So far, theres no precise plan for what the 80-year-old building will become, J&M Land manager Mike McCollum said. Nor is there a firm time frame for getting started on rehabbing the building.
But after nearly three decades of watching the Armory stand empty, no ones complaining about the lack of specifics.
Its definitely a relief in that its a fresh start for the building and, hopefully, a transformation of a lifeless property, said Boise director of economic development John Brunelle, who called the transfer of the armorys ownership to J&M the most complicated sale Ive ever been a part of.
In addition to cash, the city got land near other developable city-owned industrial land in Southeast Boise.
After chiming in the past few years with concerns about J&Ms plans to renovate the building, the East End Neighborhood Associations Armory Committee has given the project its blessing as well.
The committee members arent 100 percent sold on every detail in J&Ms proposals for updating the building, Chairwoman Laura Shealy said. In particular, they think the brick facade J&M foresees will detract from the armory. They wish the developers would leave the existing concrete exterior exposed, Shealy said.
That, to her way of thinking, would preserve the building as a marker of historic architecture and a reflection of the Depression-era culture that spawned it.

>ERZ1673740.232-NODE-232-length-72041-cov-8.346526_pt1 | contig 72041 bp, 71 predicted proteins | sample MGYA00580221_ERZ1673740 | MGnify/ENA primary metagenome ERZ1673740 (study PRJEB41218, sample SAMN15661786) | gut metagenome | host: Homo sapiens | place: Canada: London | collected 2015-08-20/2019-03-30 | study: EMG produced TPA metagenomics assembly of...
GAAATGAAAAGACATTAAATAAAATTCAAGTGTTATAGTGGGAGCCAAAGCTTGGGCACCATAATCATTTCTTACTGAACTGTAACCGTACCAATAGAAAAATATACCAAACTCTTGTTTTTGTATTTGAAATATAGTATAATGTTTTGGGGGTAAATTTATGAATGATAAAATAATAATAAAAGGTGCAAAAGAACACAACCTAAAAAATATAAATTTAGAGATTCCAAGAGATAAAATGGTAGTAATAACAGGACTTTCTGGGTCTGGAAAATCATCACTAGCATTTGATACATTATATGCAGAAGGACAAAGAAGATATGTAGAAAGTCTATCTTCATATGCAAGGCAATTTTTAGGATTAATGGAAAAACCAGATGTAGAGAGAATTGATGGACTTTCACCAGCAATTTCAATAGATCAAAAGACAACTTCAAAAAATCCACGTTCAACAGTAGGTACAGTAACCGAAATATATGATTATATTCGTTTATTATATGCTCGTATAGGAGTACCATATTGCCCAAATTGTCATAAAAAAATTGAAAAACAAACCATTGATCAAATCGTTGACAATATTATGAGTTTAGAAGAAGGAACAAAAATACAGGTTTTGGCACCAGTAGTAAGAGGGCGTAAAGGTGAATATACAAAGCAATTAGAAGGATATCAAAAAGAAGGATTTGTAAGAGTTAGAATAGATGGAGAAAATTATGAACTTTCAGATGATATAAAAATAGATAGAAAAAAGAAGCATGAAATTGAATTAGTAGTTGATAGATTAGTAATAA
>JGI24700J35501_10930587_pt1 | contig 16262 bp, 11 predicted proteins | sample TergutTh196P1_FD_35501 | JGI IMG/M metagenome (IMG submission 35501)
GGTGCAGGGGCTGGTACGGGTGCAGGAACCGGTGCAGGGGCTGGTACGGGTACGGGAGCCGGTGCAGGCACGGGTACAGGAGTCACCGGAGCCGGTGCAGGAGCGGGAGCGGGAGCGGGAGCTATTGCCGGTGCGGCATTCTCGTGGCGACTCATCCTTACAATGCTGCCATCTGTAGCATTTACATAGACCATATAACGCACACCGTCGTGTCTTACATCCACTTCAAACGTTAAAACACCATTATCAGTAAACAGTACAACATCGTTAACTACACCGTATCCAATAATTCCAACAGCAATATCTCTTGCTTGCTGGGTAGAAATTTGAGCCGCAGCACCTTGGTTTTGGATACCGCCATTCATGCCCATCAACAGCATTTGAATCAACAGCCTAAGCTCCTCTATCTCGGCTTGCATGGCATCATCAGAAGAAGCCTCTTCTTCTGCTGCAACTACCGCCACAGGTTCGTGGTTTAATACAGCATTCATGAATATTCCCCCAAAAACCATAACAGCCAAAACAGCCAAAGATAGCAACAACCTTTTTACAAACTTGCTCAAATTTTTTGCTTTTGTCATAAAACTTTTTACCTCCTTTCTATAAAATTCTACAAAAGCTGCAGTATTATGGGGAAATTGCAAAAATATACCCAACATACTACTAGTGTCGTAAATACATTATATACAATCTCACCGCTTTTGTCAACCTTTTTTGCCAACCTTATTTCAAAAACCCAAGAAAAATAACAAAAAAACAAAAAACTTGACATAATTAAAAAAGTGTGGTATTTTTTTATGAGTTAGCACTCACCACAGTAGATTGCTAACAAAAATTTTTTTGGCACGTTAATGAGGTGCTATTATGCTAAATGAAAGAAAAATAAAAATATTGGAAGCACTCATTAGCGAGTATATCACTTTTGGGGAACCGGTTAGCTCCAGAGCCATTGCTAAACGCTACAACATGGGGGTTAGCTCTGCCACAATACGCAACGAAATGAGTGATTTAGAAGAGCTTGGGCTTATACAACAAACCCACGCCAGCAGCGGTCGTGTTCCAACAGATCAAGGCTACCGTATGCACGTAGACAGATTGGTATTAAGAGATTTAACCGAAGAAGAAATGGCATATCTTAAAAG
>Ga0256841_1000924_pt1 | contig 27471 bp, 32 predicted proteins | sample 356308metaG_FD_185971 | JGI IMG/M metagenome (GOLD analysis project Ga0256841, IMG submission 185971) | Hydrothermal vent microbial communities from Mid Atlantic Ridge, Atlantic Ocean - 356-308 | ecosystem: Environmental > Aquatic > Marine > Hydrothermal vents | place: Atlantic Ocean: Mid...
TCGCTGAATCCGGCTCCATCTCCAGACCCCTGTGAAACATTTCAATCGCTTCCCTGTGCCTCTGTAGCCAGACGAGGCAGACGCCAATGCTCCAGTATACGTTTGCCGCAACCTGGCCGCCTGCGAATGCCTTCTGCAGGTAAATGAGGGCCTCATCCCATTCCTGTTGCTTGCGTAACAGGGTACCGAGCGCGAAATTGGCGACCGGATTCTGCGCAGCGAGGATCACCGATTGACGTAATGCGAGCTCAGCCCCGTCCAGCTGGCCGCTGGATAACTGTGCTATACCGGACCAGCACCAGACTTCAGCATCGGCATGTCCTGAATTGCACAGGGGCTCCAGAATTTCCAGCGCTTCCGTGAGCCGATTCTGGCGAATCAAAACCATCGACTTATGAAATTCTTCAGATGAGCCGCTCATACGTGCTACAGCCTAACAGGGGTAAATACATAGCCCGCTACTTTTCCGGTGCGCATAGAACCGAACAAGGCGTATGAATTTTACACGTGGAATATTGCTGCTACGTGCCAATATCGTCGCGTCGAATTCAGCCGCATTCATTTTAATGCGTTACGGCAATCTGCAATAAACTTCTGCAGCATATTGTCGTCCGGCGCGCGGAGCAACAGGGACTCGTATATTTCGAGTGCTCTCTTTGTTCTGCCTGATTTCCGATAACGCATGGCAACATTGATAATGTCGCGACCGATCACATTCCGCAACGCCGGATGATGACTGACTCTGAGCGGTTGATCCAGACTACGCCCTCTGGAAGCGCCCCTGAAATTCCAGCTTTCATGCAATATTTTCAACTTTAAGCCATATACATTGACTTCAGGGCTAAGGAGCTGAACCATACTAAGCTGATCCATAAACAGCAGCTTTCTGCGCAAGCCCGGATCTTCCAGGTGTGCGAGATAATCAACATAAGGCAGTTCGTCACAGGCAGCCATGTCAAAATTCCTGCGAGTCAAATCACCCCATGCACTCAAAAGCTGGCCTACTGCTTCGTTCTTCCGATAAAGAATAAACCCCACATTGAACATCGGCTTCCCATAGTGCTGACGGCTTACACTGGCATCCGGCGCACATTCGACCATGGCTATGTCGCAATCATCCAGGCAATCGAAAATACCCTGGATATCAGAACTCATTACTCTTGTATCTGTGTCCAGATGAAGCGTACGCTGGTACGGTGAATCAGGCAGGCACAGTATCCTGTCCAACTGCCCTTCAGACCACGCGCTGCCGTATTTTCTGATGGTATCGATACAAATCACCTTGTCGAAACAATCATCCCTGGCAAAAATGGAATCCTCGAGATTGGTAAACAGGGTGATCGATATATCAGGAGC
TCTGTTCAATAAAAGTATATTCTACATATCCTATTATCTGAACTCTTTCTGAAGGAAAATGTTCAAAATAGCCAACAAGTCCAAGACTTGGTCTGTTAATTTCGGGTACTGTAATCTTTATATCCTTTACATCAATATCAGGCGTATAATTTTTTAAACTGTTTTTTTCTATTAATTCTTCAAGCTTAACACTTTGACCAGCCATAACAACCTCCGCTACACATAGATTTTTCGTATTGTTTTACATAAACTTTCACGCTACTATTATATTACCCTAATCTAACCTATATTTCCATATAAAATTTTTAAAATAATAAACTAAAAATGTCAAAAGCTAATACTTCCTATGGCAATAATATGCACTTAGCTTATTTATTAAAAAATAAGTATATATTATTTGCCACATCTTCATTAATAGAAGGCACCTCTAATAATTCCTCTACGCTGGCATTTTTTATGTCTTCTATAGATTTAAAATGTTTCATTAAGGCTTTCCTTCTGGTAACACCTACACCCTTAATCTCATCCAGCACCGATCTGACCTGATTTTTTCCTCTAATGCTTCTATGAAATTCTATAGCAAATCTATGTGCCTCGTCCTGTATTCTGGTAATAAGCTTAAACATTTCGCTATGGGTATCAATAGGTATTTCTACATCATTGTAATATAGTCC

But theres wishing and theres reality, and Shealy appreciates the fact that J&M Land, not the East End Neighborhood Association, has to find people and businesses wholl pay money to become tenants in the armory.
I was concerned that if we stood our ground on that, it would really discourage the developer, she said. Its a calculated compromise, frankly.
Built in 1931, the armory was a New Deal-era project for the National Guard, which occupied the building until the mid-1970s. Since then, it has belonged to the state of Idaho and then the city of Boise, which bought it in 1993. Though at least one tenant signed a lease to occupy the building, it has been empty since the 1980s.
In the end, Shealy said, everyones glad the armory will be saved from demolition.
Another concern for the neighborhood association is the armorys ultimate use. Late last month, the Boise City Council signed off on a rezone of the armory property. The new zoning designation allows for commercial applications. Permitted uses include office space, a neighborhood center, a brewpub, bakery, bookstore, or even a church.
Whatever the ultimate mix of uses ends up being, Shealy said, the neighborhood association wants to make sure traffic and noise dont become a problem in the area.
The new zoning designation prohibits uses such as car lots, service stations, firing ranges, mortuaries and, yes, bikini bars.
Sven Berg: 377-6275